PARIS – Some of Hollywood's most sought-after actresses flew into Paris for a glimpse of the new chapter of the storied fashion house of Givenchy.
The debut show by designer Clare Waight Keller, one of the hottest tickets at Paris Fashion Week this season, drew Cate Blanchett, Rooney Mara and Julianne Moore. All marveled at its seductive monochrome and flashes of color, applauding from the front row.
Here are some highlights of Sunday's spring-summer ready-to-wear shows.
GIVENCHY'S NEW CHAPTER
In a season of debuts, Givenchy's was surely the crowning show.
In a testament to its continuing prestige, the Parisian house was granted rare permission to hold its spring-summer show Sunday inside the secretive stone walls of the Palace of Justice, the former royal palace on the Seine River where Marie Antoinette was imprisoned before the guillotine.
The palace's grand stone steps were wrapped for the occasion in a regal wrought iron shell — with "GIVENCHY" glimmering in gold above a gate.
Inside, celebrities and fashion critics held court. Film maker Pedro Almodovor, whose white Givenchy shoes matched his bright white hair, chatted animatedly with Moore, who matched in a stylish white tuxedo. Blanchett and Mara, both dressed head to toe in black, applauded vigorously as the collection's 68 pieces went by.
"I'm very excited," Mara said.
"It was extraordinary... The sleeves, and the fabrics, and the subtle use of color," Blanchett said. "I'm excited for women and I'm really excited for Givenchy ... She's just taken it to a whole new level."
WAIGHT KELLER DEBUT AT GIVENCHY
In a hand-written note signed "Clare," Givenchy's new designer gave guests some hints at her styling.
"Seduction is key. The most seductive things are not seen, but merely imagined," she wrote.
This subtle yet powerful mantra was used with grace by the British designer who created a collection of fluttery, sensual gowns that moved the once-dark, brooding house into distinctly more feminine terrain.
Black and white were the touchstones as the display began with a printed silk dress with frothy panels around the shoulder and the leg. A blurry three-leaf clover motif shifted sizes. The visual confusion captured perfectly this sense of seduction, as it did away with the body contours beneath and left the spectator guessing.
In another stylish printed gown, a shoulder was exposed with uneven segments of silk gently cascading down the body. In a midnight blue peaked shoulder coat, color was introduced with a sexy, sheer décolleté and a 70s jabot collar.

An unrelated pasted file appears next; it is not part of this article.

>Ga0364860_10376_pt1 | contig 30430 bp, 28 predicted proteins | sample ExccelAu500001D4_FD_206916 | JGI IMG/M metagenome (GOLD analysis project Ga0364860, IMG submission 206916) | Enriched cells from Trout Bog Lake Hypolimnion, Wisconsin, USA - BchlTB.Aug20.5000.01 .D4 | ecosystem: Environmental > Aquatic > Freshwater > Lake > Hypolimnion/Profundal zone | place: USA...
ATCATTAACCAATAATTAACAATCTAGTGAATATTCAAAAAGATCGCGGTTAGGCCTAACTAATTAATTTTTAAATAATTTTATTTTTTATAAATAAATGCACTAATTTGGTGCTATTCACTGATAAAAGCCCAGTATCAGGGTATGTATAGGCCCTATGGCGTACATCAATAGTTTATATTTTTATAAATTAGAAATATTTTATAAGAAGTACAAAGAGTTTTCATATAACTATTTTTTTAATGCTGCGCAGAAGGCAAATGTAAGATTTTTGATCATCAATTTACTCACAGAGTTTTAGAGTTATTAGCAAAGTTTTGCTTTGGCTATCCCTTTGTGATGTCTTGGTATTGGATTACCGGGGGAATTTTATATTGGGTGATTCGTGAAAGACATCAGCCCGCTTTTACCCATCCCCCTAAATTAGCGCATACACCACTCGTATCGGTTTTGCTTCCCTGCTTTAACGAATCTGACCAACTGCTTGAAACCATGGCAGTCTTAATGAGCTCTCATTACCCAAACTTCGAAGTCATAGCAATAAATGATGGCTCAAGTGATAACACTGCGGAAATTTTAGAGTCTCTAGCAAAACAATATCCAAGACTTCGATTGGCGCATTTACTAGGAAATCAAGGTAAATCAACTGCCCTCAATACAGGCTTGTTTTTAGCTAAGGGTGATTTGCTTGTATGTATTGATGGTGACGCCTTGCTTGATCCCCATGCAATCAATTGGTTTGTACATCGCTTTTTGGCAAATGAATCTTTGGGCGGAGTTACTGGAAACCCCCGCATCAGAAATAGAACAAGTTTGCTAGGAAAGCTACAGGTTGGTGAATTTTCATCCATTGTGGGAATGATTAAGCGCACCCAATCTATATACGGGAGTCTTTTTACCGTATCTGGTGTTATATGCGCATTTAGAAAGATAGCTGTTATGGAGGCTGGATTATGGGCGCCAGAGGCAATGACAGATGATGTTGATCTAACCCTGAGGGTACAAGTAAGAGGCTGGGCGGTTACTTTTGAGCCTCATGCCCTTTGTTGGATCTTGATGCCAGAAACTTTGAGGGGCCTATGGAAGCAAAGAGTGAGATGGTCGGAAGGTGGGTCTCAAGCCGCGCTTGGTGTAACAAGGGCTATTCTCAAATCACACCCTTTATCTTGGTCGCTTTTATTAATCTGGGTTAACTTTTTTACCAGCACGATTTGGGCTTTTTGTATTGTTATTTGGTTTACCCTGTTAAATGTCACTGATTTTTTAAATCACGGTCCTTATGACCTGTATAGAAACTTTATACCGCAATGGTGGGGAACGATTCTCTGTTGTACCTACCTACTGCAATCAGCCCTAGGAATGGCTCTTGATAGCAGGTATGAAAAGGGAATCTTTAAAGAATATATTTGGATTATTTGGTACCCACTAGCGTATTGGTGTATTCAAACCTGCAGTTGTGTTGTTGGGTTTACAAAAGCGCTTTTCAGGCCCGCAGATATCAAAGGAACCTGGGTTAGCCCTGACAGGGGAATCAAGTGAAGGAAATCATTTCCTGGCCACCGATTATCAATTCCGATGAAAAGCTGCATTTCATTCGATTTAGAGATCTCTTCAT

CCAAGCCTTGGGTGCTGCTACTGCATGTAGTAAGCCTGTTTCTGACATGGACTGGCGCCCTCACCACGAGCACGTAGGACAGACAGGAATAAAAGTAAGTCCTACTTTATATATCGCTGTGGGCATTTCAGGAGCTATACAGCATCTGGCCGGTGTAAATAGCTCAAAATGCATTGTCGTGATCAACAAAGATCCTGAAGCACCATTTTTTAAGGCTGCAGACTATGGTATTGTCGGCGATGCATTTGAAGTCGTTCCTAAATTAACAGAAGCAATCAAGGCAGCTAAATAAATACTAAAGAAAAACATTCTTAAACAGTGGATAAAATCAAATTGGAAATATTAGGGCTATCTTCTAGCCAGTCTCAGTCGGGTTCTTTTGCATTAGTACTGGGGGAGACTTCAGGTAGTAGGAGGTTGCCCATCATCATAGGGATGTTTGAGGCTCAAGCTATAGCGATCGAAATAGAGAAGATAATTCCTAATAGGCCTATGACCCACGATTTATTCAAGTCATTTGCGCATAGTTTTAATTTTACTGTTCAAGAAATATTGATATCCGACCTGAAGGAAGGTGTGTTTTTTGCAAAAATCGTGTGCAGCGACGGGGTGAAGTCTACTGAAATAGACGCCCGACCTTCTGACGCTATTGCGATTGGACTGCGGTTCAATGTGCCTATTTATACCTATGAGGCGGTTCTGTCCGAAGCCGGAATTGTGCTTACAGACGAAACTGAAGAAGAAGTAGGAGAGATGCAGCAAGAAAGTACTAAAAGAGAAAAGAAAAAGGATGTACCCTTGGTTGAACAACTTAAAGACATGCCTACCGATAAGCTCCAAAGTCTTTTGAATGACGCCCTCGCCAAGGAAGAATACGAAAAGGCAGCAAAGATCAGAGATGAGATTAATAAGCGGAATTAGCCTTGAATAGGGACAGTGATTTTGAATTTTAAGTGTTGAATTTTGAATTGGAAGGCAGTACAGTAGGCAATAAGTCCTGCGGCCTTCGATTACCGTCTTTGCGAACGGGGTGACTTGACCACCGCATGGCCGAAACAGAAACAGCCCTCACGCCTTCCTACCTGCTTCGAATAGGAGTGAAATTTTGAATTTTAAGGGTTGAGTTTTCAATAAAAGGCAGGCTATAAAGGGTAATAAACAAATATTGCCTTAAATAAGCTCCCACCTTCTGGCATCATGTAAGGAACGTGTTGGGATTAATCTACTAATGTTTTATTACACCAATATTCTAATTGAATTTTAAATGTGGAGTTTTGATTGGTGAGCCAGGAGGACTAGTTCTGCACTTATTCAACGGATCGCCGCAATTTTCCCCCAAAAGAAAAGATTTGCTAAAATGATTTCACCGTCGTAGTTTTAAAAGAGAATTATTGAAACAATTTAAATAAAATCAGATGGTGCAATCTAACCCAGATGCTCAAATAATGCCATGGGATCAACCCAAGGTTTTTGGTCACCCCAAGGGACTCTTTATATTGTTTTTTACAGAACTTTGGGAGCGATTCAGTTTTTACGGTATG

For men, a shimmering metallic tuxedo led the looks that signaled that Waight Keller aims to lead the house in a saleable, more classical direction.
THE EVER-CREATIVE CELINE
It was the suit, but not as you know it. Celine's ever-imaginative designer Phoebe Philo was at the top of her game Sunday in a collection that took the everyday sartorial styles of London's Saville Row and abstracted them.
A laurel green suit suddenly lost its buttons, lapels and fit — and hung loosely in a minimalist style from a model with a man's hair style.
Suit pants in battleship gray were fashioned so baggy they lost the model underneath. A sage coat inspired by a trench coat had 3-meter (9-foot) tubular arms that hooped round at the bottom.
Elsewhere, oversize waistcoats hung asymmetrically down with a surreal, flat minimalist front and cascading undergarments that added a visual kinesis. Voluminous black leather wading-boot-heels gave the look a inimitable trendy feel.
Theatrical peplums, dropped white fringe skirts and rippling stripes, which appeared as the show progressed, distracted slightly from the abstract musing. But the Celine show was one of the most creative displays seen this season.
NO CAR DAY: SOUND FOR ECOLOGY, HEADACHE FOR FASHION WEEK
Paris wants to reduce pollution by banning cars across the city Sunday from 11am to 6pm.
The move is great for air pollution but a strain as fashion houses tried to put their collections on display. Worried fashion houses like Valentino have sent out myriad email reminders to car-driven guests to organize alternative transport.
The car ban, the city's third event under Paris Mayor Anne Hidalgo, has been an issue for fashion organizers that rely on trucks to install and remove the lavish, sky's-the-limit shows. But the Paris couture federation, which supports the initiative, has spent months organizing with police and local authorities to ensure events run smoothly.
Paris has struggled recently with the highest levels of air pollution of any European capital.